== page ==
During my time as a Chairman of NATO’s Intelligence Committee and advising government and private companies on cybersecurity, I have noticed the same hacker-shaped hole in the industry. For the past 35 years, huge companies, organizations, charities and nation states have succumbed to cyber-criminals. Let me explain why.
In a game of chess, you can win by either taking out all of your opponent’s pieces one-by-one, or by trapping the opposing side’s king in a checkmate. This is true of today’s cybersecurity model. One piece, in the wrong place at the wrong time could cost the entire game. Not just that, but any device in a network, whether it be a phone or a smart fridge, is a “king” that can be trapped and cost the integrity of an entire network. In this way, the “king” is a weakness.
A weakness that costs companies and countries millions, a weakness that could mean loss of life in the healthcare industry or military systems – indeed, cybersecurity is not a game.
Fighting cyber-criminals whilst being constrained by the rules of this chess match means we’ll never win. The centralized model where the hacking of a single device could compromise a network is categorically flawed. This needs to change: we don’t need to play a better game against cyber-criminals, we need to play a different game.
Blockchain technology is arguably one of the most significant innovations for decades, and it extends beyond the vestiges of crypto currencies. At its core, the Blockchain is immutable, transparent, encrypted and fragmented (decentralized). As such, Blockchain and cybersecurity seem like a match made in heaven and for the most part, they are.
For instance, right now, all the data of our personal or business devices – passwords, applications, files etc. – are stored on a centralized data server. Blockchain decentralizes the systems by distributing ledger data on many systems rather than storing them on one single network.
There is no single point of failure, one central database or middleman that could potentially serve as a source of leaks or compromised data.
The underpinnings of Blockchain architecture are based on time-stamped cryptographic nodes (the computer and servers that create blocks on a chain). Every time our data is stored or inserted into Blockchain ledgers, a new block is created. Each block has a specific summary of the previous block in the form of a secure digital signature.
More sophisticated systems combine Blockchain and AI technologies to confirm each other based on previous signatures. If there is a discrepancy, threat, or a device steps outside of a set of pre-determined rules, the surrounding nodes will flag it for action. Since these blocks are linked in the form of a chain sequence, the timing, order and content of transactions cannot be manipulated.
Just like crypto transactions, the Blockchain operates upon a democratic consensus. Any transfer of data would require a majority approval of the network participants; therefore, attackers can only impact a network by getting control of most of the network nodes. However, the nodes are random and the number of them stored on a given network can be in the millions.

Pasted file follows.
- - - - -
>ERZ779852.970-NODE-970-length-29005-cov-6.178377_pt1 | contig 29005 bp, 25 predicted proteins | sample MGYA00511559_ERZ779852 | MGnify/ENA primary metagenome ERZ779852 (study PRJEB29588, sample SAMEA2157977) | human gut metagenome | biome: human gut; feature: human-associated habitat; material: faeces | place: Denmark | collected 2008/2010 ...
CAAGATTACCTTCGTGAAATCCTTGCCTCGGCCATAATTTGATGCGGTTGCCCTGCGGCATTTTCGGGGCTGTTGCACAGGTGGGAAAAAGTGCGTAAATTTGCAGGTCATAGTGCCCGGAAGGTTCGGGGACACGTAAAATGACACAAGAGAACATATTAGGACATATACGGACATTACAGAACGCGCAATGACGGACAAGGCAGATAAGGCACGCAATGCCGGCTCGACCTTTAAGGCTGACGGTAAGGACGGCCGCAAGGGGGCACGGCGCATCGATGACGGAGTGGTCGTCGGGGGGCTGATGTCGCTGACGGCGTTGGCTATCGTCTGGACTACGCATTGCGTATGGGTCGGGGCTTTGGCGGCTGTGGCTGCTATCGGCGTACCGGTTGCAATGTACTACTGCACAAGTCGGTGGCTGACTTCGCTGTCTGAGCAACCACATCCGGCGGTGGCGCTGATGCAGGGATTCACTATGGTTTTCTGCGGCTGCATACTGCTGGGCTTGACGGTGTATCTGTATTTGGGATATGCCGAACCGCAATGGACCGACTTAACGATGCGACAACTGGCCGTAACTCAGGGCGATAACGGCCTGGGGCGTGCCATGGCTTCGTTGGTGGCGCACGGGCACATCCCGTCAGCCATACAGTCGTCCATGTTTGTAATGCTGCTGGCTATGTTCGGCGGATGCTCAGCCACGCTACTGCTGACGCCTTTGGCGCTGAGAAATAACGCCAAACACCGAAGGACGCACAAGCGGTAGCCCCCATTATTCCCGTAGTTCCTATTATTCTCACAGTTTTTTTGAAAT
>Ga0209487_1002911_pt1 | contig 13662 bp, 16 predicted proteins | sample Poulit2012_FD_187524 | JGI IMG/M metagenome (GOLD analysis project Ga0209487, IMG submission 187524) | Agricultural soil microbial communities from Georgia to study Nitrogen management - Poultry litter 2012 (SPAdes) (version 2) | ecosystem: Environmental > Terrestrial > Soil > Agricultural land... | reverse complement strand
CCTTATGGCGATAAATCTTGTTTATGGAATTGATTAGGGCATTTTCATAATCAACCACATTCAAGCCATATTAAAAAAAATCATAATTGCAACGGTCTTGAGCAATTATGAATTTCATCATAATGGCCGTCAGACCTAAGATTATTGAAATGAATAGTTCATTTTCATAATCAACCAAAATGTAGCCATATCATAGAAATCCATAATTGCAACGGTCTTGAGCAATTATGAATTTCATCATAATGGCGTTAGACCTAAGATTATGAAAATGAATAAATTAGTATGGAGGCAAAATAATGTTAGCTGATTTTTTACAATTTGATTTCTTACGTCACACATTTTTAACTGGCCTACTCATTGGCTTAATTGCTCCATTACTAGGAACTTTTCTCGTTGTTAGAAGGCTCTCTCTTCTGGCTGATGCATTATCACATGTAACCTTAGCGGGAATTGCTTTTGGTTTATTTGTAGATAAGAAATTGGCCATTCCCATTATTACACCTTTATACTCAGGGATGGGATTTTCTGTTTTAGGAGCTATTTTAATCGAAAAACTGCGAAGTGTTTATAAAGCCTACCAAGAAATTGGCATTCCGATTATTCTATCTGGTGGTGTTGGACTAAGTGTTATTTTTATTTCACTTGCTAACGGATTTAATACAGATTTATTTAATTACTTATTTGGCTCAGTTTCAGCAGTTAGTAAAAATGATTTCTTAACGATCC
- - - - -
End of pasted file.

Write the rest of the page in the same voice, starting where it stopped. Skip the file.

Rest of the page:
In the metaphorical game of chess, “the collective” Blockchain has an advantage. Imagine if team hackers could not eliminate a single piece, not a pawn nor rook, unless they could eliminate all million pieces on the entire board at once. If they fail to do that, all of the pieces remain untouchable – including the “king”. There is no checkmate, and no hope for hackers.
Even still, since domain editing rights are only verified through nodes, hackers won’t get the right to edit and manipulate the data even after hacking a million of systems.
As all transactions are cryptographically linked, the modification or tampering of the data at any given time would alert all those with access to the ledger, exposing the infected dataset near-instantaneously.
The Blockchain does not linger or rely on any central point of failure to command changes; that allows for fixes to occur before attacks have time to spread. In other words, hacking a Blockchain with any scale is virtually impossible.
For instance, in the case of DDoS attacks that crash large data servers, Blockchain technology would disrupt this completely by decentralizing the DNS (Domain Name Systems) and distributing the content to a greater number of nodes.
The idea is clearly an attractive one. It can help save the billions that are being spent on developing arenas in which cybersecurity firms are fighting the hacker’s fight, especially in hard to defend environments.
We have already seen a number of companies utilize Blockchain technology to safeguard networks. Companies such as Naoris bring this consensual Blockchain technology and link devices as blocks on a chain so that no single end-point or terminal exists in a silo.
Current structures with multiple devices each act as a point of entry for a hacker into the network, however, as we know, the more nodes a network possesses on the Blockchain, the harder it becomes to infiltrate. Therefore, as the network expands and more devices are connected, the network becomes increasingly more resilient.
This is only the beginning for Blockchain. As it develops, it’s only going to get smarter and better. New technologies have the potential to provide a robust and effective alternative way of ensuring that we evolve to compete with concerns surrounding our security. With the Blockchain, such concerns can be a thing of the past.